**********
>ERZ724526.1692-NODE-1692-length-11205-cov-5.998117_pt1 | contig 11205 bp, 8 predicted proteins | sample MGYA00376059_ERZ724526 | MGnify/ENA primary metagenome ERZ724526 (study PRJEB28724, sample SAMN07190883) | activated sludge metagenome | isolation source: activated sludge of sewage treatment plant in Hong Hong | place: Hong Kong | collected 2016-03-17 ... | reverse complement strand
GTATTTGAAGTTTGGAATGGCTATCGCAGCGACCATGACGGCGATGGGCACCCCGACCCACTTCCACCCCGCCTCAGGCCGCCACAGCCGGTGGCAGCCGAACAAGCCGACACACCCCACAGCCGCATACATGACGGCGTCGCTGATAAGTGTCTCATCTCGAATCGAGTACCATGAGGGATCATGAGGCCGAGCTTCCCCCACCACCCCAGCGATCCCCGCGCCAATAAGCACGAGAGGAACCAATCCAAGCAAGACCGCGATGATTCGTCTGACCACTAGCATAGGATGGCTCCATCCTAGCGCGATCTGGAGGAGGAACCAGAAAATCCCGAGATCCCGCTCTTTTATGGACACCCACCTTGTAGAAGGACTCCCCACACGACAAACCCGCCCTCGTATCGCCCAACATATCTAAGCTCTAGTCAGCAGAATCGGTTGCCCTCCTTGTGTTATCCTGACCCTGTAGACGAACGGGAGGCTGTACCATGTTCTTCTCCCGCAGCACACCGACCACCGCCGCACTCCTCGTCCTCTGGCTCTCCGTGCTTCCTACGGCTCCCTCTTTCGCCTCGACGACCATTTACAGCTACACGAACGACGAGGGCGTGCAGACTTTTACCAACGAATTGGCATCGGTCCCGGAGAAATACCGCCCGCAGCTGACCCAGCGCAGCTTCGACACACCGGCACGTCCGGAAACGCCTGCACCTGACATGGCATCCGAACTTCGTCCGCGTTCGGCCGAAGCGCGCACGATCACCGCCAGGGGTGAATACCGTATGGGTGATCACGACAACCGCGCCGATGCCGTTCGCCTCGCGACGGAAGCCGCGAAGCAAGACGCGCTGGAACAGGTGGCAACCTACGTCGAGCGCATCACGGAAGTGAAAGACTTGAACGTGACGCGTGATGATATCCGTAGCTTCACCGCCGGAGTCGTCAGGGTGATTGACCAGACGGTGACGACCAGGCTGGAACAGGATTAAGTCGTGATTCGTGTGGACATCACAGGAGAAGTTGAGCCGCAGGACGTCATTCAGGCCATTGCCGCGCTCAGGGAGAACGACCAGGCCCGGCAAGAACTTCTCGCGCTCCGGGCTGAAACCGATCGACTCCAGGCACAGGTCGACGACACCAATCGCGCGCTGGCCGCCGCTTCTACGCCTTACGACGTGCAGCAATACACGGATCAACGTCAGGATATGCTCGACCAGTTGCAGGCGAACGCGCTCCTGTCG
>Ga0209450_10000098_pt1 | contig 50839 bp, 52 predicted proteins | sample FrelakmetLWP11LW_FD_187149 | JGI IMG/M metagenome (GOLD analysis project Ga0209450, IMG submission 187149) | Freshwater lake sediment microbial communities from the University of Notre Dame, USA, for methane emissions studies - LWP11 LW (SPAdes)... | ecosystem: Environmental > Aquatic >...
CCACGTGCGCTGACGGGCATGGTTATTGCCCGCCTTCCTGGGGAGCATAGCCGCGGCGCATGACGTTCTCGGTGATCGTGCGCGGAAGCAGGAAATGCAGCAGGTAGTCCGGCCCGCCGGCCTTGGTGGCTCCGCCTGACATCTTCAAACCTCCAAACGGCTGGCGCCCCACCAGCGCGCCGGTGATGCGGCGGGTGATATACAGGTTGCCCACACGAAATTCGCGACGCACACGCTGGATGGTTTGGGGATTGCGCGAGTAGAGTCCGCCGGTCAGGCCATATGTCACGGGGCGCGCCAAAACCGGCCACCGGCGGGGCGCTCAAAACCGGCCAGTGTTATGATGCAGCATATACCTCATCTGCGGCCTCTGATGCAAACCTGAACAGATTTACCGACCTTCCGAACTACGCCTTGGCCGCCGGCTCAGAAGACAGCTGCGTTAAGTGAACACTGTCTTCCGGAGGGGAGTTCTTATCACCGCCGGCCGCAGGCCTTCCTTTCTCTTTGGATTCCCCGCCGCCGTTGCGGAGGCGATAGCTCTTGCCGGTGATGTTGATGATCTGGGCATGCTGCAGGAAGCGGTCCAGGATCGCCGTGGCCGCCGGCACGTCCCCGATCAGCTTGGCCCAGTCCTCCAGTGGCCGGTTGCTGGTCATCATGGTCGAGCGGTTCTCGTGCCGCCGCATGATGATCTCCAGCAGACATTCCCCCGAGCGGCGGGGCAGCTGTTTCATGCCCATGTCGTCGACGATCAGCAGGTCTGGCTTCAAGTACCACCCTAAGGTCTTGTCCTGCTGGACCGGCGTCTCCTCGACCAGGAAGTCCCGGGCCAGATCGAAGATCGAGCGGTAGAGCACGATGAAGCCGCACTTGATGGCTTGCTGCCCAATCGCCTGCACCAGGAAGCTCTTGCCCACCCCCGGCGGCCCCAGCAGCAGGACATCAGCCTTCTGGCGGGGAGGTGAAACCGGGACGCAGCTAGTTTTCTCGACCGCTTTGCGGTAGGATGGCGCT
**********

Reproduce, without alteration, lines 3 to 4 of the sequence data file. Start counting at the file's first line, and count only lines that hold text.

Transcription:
>Ga0209450_10000098_pt1 | contig 50839 bp, 52 predicted proteins | sample FrelakmetLWP11LW_FD_187149 | JGI IMG/M metagenome (GOLD analysis project Ga0209450, IMG submission 187149) | Freshwater lake sediment microbial communities from the University of Notre Dame, USA, for methane emissions studies - LWP11 LW (SPAdes)... | ecosystem: Environmental > Aquatic >...
CCACGTGCGCTGACGGGCATGGTTATTGCCCGCCTTCCTGGGGAGCATAGCCGCGGCGCATGACGTTCTCGGTGATCGTGCGCGGAAGCAGGAAATGCAGCAGGTAGTCCGGCCCGCCGGCCTTGGTGGCTCCGCCTGACATCTTCAAACCTCCAAACGGCTGGCGCCCCACCAGCGCGCCGGTGATGCGGCGGGTGATATACAGGTTGCCCACACGAAATTCGCGACGCACACGCTGGATGGTTTGGGGATTGCGCGAGTAGAGTCCGCCGGTCAGGCCATATGTCACGGGGCGCGCCAAAACCGGCCACCGGCGGGGCGCTCAAAACCGGCCAGTGTTATGATGCAGCATATACCTCATCTGCGGCCTCTGATGCAAACCTGAACAGATTTACCGACCTTCCGAACTACGCCTTGGCCGCCGGCTCAGAAGACAGCTGCGTTAAGTGAACACTGTCTTCCGGAGGGGAGTTCTTATCACCGCCGGCCGCAGGCCTTCCTTTCTCTTTGGATTCCCCGCCGCCGTTGCGGAGGCGATAGCTCTTGCCGGTGATGTTGATGATCTGGGCATGCTGCAGGAAGCGGTCCAGGATCGCCGTGGCCGCCGGCACGTCCCCGATCAGCTTGGCCCAGTCCTCCAGTGGCCGGTTGCTGGTCATCATGGTCGAGCGGTTCTCGTGCCGCCGCATGATGATCTCCAGCAGACATTCCCCCGAGCGGCGGGGCAGCTGTTTCATGCCCATGTCGTCGACGATCAGCAGGTCTGGCTTCAAGTACCACCCTAAGGTCTTGTCCTGCTGGACCGGCGTCTCCTCGACCAGGAAGTCCCGGGCCAGATCGAAGATCGAGCGGTAGAGCACGATGAAGCCGCACTTGATGGCTTGCTGCCCAATCGCCTGCACCAGGAAGCTCTTGCCCACCCCCGGCGGCCCCAGCAGCAGGACATCAGCCTTCTGGCGGGGAGGTGAAACCGGGACGCAGCTAGTTTTCTCGACCGCTTTGCGGTAGGATGGCGCT